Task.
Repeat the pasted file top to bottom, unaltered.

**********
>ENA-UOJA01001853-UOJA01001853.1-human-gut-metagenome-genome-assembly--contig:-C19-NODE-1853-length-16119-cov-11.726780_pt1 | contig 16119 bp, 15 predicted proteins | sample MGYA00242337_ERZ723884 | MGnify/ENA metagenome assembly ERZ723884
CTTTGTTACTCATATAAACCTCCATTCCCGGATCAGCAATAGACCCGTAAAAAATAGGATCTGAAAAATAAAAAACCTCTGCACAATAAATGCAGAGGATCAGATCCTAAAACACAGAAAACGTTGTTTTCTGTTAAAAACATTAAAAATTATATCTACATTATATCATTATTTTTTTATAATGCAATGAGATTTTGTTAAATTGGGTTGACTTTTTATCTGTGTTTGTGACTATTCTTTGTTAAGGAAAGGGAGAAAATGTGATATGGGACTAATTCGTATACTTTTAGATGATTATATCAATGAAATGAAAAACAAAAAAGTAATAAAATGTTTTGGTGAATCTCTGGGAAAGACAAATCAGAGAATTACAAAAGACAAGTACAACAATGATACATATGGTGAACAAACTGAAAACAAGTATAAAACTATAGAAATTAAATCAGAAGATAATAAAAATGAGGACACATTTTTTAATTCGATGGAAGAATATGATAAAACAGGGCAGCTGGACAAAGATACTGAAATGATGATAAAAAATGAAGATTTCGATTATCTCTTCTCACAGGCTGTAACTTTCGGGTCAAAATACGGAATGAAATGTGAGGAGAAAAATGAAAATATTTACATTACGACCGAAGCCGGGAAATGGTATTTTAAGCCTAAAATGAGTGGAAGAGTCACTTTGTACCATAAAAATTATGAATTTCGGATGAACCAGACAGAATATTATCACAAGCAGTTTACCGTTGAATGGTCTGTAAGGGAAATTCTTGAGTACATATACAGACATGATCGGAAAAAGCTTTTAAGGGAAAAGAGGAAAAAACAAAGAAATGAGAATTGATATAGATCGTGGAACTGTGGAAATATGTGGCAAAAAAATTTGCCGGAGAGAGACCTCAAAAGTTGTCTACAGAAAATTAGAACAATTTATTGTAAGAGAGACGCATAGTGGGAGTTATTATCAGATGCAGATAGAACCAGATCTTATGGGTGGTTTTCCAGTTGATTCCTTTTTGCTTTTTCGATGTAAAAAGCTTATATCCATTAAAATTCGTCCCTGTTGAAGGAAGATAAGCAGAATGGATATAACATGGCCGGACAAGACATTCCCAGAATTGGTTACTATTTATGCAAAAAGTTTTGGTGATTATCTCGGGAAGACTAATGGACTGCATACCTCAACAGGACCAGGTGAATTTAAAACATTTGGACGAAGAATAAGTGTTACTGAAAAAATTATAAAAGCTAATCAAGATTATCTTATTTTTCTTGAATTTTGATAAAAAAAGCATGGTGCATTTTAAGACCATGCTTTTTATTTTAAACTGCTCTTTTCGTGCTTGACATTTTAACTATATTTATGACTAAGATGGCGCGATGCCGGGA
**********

>ENA-UOJA01001853-UOJA01001853.1-human-gut-metagenome-genome-assembly--contig:-C19-NODE-1853-length-16119-cov-11.726780_pt1 | contig 16119 bp, 15 predicted proteins | sample MGYA00242337_ERZ723884 | MGnify/ENA metagenome assembly ERZ723884
CTTTGTTACTCATATAAACCTCCATTCCCGGATCAGCAATAGACCCGTAAAAAATAGGATCTGAAAAATAAAAAACCTCTGCACAATAAATGCAGAGGATCAGATCCTAAAACACAGAAAACGTTGTTTTCTGTTAAAAACATTAAAAATTATATCTACATTATATCATTATTTTTTTATAATGCAATGAGATTTTGTTAAATTGGGTTGACTTTTTATCTGTGTTTGTGACTATTCTTTGTTAAGGAAAGGGAGAAAATGTGATATGGGACTAATTCGTATACTTTTAGATGATTATATCAATGAAATGAAAAACAAAAAAGTAATAAAATGTTTTGGTGAATCTCTGGGAAAGACAAATCAGAGAATTACAAAAGACAAGTACAACAATGATACATATGGTGAACAAACTGAAAACAAGTATAAAACTATAGAAATTAAATCAGAAGATAATAAAAATGAGGACACATTTTTTAATTCGATGGAAGAATATGATAAAACAGGGCAGCTGGACAAAGATACTGAAATGATGATAAAAAATGAAGATTTCGATTATCTCTTCTCACAGGCTGTAACTTTCGGGTCAAAATACGGAATGAAATGTGAGGAGAAAAATGAAAATATTTACATTACGACCGAAGCCGGGAAATGGTATTTTAAGCCTAAAATGAGTGGAAGAGTCACTTTGTACCATAAAAATTATGAATTTCGGATGAACCAGACAGAATATTATCACAAGCAGTTTACCGTTGAATGGTCTGTAAGGGAAATTCTTGAGTACATATACAGACATGATCGGAAAAAGCTTTTAAGGGAAAAGAGGAAAAAACAAAGAAATGAGAATTGATATAGATCGTGGAACTGTGGAAATATGTGGCAAAAAAATTTGCCGGAGAGAGACCTCAAAAGTTGTCTACAGAAAATTAGAACAATTTATTGTAAGAGAGACGCATAGTGGGAGTTATTATCAGATGCAGATAGAACCAGATCTTATGGGTGGTTTTCCAGTTGATTCCTTTTTGCTTTTTCGATGTAAAAAGCTTATATCCATTAAAATTCGTCCCTGTTGAAGGAAGATAAGCAGAATGGATATAACATGGCCGGACAAGACATTCCCAGAATTGGTTACTATTTATGCAAAAAGTTTTGGTGATTATCTCGGGAAGACTAATGGACTGCATACCTCAACAGGACCAGGTGAATTTAAAACATTTGGACGAAGAATAAGTGTTACTGAAAAAATTATAAAAGCTAATCAAGATTATCTTATTTTTCTTGAATTTTGATAAAAAAAGCATGGTGCATTTTAAGACCATGCTTTTTATTTTAAACTGCTCTTTTCGTGCTTGACATTTTAACTATATTTATGACTAAGATGGCGCGATGCCGGGA